By 2006 the majority of the slaves had escaped or died due to the ill treatment and overworking. In 2007 the TBA began raiding into neighboring territories and by mid 2007 they began raiding the country of Essex taking prisoners for slave labour and burning the towns and villages. In October 2007 the TBA encountered 500 Essex troops making their way to the town of Luton, after killing some 200 of them the remainder surrendered and were taken prisoner and used as slave labor. No word was dispatched to Essex. This 'dead silence' was a common TBA tactic for dealing with smaller threats, as it was often more intimidating than any actual reply

After a brief war Essex invaded the TBA's capital, Milton Keynes, in early 2008. The nature and rapidity of the attack meant that it allowed Essex to find most of the leaders of the TBA, who were captured and then publically executed. The main part of the TBA collapsed without leadership. However, in less than a year the rebel army led by Colonel Isaac Lewis had assumed control over at least half the TBA's prior territory, including the portions adjacent to Essex and Woodbridge. Weakened, the TBA has now become a guerrilla organization undertaking raids into Essex and Woodbridge territories to get supplies and take prisoners.

In the power vacuum that followed Colonel Lewis was able to march his way through the anarchic borders of the TBA and occupy several key areas, including what would become his future capital (Corby in the former county of Northamptonshire). However, deep-rooted hatred of him and the deteriorating state of the Army meant that he could only retain half of the TBA's former territory, mostly those bordering Essex and Woodbridge though with isolated pockets across the home counties.

It was rumored in 2009 that Lewis was trying to rebuild the TBA around the former county of Northamptonshire and the TBA Capital of Corby.

TBA Actvities

TBA activities had been discovered in the former counties of Northamptonshire (location of the capital), Southern Leicestershire, North Bedfordshire, North Buckinghamshire, East Cambridgeshire and Rutland. Reports have come from traders who also trade in Woodbridge, Newolland and Essex. As well as some skirmishes along the borders of those nations.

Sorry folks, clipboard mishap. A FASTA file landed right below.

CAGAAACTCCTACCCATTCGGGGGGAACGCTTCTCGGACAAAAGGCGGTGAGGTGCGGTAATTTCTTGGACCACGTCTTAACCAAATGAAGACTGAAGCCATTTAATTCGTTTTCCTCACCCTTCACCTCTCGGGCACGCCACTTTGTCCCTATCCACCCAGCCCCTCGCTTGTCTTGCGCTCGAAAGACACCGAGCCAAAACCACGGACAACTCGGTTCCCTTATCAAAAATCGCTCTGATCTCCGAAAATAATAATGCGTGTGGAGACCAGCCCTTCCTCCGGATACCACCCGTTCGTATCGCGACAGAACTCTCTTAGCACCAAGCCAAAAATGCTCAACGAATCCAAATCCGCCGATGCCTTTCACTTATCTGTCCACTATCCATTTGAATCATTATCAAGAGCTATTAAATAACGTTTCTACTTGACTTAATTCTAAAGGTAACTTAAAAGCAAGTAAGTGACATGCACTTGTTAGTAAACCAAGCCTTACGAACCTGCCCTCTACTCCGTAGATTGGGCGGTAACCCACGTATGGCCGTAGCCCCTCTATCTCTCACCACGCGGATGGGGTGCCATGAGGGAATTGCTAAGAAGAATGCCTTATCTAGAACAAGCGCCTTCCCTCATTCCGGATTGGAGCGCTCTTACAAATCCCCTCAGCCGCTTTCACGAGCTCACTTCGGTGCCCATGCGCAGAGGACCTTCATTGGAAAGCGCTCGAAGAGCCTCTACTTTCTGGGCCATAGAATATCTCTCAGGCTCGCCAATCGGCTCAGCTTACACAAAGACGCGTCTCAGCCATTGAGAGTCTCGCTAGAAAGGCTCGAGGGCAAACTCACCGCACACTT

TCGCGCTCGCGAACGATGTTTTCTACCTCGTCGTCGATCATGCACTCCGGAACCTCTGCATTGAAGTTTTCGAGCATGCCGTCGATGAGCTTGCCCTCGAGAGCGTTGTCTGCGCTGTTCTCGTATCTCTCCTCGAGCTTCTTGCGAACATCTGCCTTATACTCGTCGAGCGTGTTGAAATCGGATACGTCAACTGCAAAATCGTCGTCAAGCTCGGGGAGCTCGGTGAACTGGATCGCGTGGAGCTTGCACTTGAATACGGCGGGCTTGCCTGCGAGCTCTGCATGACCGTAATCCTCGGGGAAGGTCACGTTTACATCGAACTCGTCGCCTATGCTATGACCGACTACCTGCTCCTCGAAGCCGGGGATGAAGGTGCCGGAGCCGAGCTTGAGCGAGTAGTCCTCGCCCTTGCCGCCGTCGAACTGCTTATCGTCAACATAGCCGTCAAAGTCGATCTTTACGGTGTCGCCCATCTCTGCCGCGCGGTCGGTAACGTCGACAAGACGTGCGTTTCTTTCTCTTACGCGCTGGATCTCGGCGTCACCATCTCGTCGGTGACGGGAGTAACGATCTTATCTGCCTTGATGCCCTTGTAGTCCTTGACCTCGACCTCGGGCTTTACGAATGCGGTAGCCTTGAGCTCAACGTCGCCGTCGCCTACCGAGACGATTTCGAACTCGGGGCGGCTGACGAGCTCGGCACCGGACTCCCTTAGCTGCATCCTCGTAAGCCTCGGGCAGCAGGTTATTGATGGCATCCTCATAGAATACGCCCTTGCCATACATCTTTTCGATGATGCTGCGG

In late 2009 rumours began to reach the OBN nations that the TBA had begun building a major military citadel for the leadership and main military units on the Hambleton peninsula which is surrounded by Rutland water. The peninsula is 2500 feet across and 9000 feet long and has only a small access point to the west. It is possible that the leaders of the TBA has learned of the newly expanded OBN and are expecting a military invasion. Therefore it appears they are moving the military to the most defendable part of the area it currently inhabits.

The new base at Rutland Water was only 7 miles north of the Capital at Corby and has a main road (the A6003) running directly between the bases.


Rutland

Rutland Water from the air.

In July 2011, the EAS Warrior, an Essex airship, undertook several recon missions over the area controlled by the TBA.

They discover that the town of Corby has been burned to the ground and appears abandoned, the area around Rutland water also appears to have been substantially armoured with walls and towers around the towns of Oakham and Empingham, and many newly built buildings on the Hambleton peninsula in Rutland water, including large walls and a ditch sysytem to cut the peninsula off from the mainland

The allied armies of Essex, Cleveland, Northumbria, Woodbridge and Newolland attack the fortified town of Oakham and the main TBA base on the Hambleton Penisularin late July and early August 2011 in The Great Rutland War.

This attack effectively destroyed the entirety of the remaining TBA, the full TBA leadership committed suicide by detonating a large bomb just as Clevelander and Essex troops were about to be captured. Mopping up work will continue for a few weeks.

Newolland has asked if it can include the newly TBA free areas into the Newolland Military Administration Zone (NMAZ) as well as the rest of northern and eastern Cambridgeshire.